That’s the way I was left feeling after last night’s deeply divisive season two finale of SBS’ dystopian series, The Handmaid’s Tale.
The first season, based on Margaret Atwood’s iconic feminist novel, was by far the TV highlight of last year. In fact, nothing else even came close to this show’s ability to arouse intense emotions, and simply leave viewers gob smacked as we navigated a totalitarian future through the experiences of sex slave Offred, played by Elizabeth Moss.
Such was the emotional punch of the first season, that most of us were left begging for more – and hopefully a compelling resolution – following an ambiguous ending that promised either Offred’s escape from slavery, or perhaps a fate even grimmer than the one she had already suffered.
But there were no such feelings from me last night following a season two climax that saw Offred decline the chance to escape totalitarian Gilead, handing over her newborn baby to a departing escapee, possibly to return to the house in which she had been imprisoned, tortured and raped.
Yes, after relentlessly trying to escape her fate over two emotionally fraught seasons, Offred had declined a chance at liberty, apparently in the hope she could rescue her older daughter, who had been snatched from her by the fascist state.
At that moment I felt like a mouse that had been tortured by a cat – one of those cruel moments when the feline lets the tormented rodent go, only so it can jump on it again.
How many times now have we seen the prospect of escape brutally snatched from Offred? And now she’s got the chance to go, she declines it.
This felt like a betrayal, and a negation of two seasons of struggle.
And what’s more Offred asked for her new daughter to be called Nicole. That was the name given the baby by Serena Joy (played by the excellent Yvonne Strahovski), a character who had sadistically participated in Offred’s dehumanisation and rape.
Is it really believable that after all Offred had been through, that she’d have any sympathy for Serena’s trivial wishes?
Season two of The Handmaid’s Tale has been one of my favourite shows of the year so far, but now that it’s wrapped up and we see where all of its various threads were heading, it’s time to concede that as good as it was, it wasn’t a patch on the first.
Let's face it, The Handmaid's Tale told its full and complete story in season one – a story that covered the entirety of Atwood’s book.
The second season is charting unknown territory, and it’s not clear the writers have a clear road map.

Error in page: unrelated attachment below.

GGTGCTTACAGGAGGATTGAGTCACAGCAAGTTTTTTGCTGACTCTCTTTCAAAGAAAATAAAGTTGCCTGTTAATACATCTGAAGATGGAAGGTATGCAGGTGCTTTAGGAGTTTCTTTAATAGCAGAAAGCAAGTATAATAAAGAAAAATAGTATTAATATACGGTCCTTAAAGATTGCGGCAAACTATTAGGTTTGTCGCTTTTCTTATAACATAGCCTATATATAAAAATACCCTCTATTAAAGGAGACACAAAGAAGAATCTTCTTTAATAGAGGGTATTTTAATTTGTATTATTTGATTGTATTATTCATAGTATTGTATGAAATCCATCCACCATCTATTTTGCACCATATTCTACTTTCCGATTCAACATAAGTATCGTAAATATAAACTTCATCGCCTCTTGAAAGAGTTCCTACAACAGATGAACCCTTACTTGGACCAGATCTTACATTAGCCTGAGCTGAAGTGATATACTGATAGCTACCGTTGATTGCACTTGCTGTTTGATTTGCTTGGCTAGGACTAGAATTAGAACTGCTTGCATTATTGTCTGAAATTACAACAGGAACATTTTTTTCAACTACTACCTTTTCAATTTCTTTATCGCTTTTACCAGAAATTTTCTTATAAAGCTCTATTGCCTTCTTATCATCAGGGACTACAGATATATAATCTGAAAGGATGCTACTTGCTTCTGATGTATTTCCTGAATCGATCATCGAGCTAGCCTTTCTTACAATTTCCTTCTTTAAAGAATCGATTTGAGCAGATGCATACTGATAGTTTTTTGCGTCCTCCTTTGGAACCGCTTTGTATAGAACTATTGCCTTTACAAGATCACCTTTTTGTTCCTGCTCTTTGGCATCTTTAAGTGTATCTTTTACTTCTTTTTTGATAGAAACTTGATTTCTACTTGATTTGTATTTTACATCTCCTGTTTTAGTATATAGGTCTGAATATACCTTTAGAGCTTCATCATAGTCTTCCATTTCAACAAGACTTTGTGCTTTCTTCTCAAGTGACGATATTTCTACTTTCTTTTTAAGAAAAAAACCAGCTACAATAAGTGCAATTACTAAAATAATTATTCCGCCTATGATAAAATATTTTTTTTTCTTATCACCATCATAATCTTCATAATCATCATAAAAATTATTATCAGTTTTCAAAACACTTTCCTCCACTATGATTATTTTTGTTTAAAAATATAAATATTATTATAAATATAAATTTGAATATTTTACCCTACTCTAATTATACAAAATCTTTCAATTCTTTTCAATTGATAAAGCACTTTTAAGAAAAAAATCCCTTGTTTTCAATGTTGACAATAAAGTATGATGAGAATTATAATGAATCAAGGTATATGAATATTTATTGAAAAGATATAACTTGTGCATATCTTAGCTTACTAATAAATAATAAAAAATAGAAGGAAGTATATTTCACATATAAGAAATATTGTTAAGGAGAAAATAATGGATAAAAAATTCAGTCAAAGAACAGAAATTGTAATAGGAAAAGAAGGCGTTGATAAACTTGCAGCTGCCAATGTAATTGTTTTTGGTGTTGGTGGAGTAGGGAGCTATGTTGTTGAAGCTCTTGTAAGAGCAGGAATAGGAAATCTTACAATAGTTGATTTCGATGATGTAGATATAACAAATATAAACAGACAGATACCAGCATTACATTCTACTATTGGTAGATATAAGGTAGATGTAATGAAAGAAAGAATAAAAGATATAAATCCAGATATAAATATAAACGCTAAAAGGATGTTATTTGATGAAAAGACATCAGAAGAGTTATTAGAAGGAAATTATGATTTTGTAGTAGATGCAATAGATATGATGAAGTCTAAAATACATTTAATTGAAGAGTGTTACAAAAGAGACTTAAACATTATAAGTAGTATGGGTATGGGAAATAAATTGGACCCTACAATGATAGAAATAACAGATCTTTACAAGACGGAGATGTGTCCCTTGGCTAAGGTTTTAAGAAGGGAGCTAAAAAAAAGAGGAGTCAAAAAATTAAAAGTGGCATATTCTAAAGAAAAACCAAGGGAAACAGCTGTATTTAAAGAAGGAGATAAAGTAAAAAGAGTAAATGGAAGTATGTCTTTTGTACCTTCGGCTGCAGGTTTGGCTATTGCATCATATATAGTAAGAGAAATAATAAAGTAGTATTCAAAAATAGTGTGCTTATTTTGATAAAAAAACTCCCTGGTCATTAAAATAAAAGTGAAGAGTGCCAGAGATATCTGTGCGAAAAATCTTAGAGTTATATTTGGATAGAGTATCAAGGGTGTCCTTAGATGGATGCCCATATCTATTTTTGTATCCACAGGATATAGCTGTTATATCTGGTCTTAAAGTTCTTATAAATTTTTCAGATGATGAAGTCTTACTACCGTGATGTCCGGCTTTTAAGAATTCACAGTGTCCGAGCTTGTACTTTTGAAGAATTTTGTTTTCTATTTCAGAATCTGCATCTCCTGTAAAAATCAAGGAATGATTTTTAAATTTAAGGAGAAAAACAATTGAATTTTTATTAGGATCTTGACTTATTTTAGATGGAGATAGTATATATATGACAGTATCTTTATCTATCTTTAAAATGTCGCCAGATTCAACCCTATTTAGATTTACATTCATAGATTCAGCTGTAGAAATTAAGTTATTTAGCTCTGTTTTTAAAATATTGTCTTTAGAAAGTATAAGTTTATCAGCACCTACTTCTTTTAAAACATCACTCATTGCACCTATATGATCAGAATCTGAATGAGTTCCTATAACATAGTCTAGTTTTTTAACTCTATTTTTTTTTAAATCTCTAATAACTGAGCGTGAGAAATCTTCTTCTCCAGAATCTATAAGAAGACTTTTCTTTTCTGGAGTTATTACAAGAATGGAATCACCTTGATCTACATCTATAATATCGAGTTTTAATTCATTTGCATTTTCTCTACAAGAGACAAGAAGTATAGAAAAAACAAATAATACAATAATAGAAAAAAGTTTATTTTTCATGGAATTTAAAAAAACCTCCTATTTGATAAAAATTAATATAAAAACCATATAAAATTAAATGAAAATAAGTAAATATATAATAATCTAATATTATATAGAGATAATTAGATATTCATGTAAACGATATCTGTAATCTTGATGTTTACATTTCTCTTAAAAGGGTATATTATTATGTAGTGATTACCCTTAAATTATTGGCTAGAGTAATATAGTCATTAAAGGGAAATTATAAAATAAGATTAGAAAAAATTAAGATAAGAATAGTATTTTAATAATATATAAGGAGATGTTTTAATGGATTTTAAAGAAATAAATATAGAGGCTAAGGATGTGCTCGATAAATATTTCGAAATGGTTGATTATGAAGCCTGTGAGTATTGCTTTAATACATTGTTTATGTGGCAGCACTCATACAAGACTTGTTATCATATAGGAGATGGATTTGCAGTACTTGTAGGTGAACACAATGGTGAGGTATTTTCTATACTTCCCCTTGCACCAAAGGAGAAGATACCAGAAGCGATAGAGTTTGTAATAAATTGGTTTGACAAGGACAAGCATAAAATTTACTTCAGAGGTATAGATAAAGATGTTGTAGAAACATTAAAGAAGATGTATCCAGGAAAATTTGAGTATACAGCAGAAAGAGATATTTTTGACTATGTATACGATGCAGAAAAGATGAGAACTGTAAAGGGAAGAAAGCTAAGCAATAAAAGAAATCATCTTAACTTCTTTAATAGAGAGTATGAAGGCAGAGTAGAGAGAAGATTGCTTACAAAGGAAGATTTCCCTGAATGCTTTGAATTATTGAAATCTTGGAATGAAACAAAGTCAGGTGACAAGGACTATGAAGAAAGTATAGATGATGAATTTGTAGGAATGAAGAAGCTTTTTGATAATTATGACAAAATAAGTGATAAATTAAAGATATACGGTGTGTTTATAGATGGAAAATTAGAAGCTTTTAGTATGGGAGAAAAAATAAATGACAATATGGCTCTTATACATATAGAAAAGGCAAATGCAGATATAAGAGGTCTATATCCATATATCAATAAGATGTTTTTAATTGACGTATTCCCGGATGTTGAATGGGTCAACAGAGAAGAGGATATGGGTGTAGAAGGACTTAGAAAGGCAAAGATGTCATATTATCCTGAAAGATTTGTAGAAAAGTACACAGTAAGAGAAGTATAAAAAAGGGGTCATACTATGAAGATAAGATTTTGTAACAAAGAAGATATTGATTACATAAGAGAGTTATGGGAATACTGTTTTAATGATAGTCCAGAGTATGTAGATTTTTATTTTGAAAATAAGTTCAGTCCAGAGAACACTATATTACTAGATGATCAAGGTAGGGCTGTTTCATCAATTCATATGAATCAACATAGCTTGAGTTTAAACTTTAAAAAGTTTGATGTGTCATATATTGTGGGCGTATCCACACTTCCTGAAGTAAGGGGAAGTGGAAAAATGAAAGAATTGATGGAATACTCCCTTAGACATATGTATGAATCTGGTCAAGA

Serena’s sudden journey from sadistic, hardline ideologue to sympathetic figure was the biggest bum note for me.
This is the woman who just a few episodes ago participated in a particularly brutal rape, and who for two seasons has enthusiastically supported a social order that tortured and executed thousands of people, exiled them to toxic wastelands and treated fertile women as little more than livestock.
Now we are expected to believe she has had a change of heart about her beliefs, despite apparently being one of the architects of the dystopian hellscape that is Gilead.
A recent, uncharacteristic act of rebellion against her husband saw her horribly beaten and humiliated. And having been fully aware of the punishment inflicted on other women for reading, she then openly defied the law and was apparently shocked when her finger was cut off.
The late-in-the-day defiance shown by Serena and some of the other Wives might have served a narrative function, but seemed more than a bit off-key after all these women had done in the very recent past to uphold a brutal and deeply oppressive system.
For a show that has until now never relented in its frank depictions of human evil, in a scenario deeply informed by real life events, this narrative change also struck me as dishonest.
Very recent human history has no shortage of examples of people who have betrayed the interests of their class in pursuit of ideological purity, or simple personal advancement. Serena and the Wives who support the Gilead system were a reflection of reality, and one perhaps that some people don’t want to acknowledge for too long.
Last night’s episode was a definite turning point for The Handmaid’s Tale. The point at which an AAA-list show simply became another high quality B-list show.
In a sea of awful television, The Handmaid’s Tale remains a beacon, but it’s no longer beyond reproach, no longer the highest watermark.
And years of seeing great TV shows go off their game has taught me one thing – when they stop excelling, it’s probably time to move on. I’m getting out of Gilead.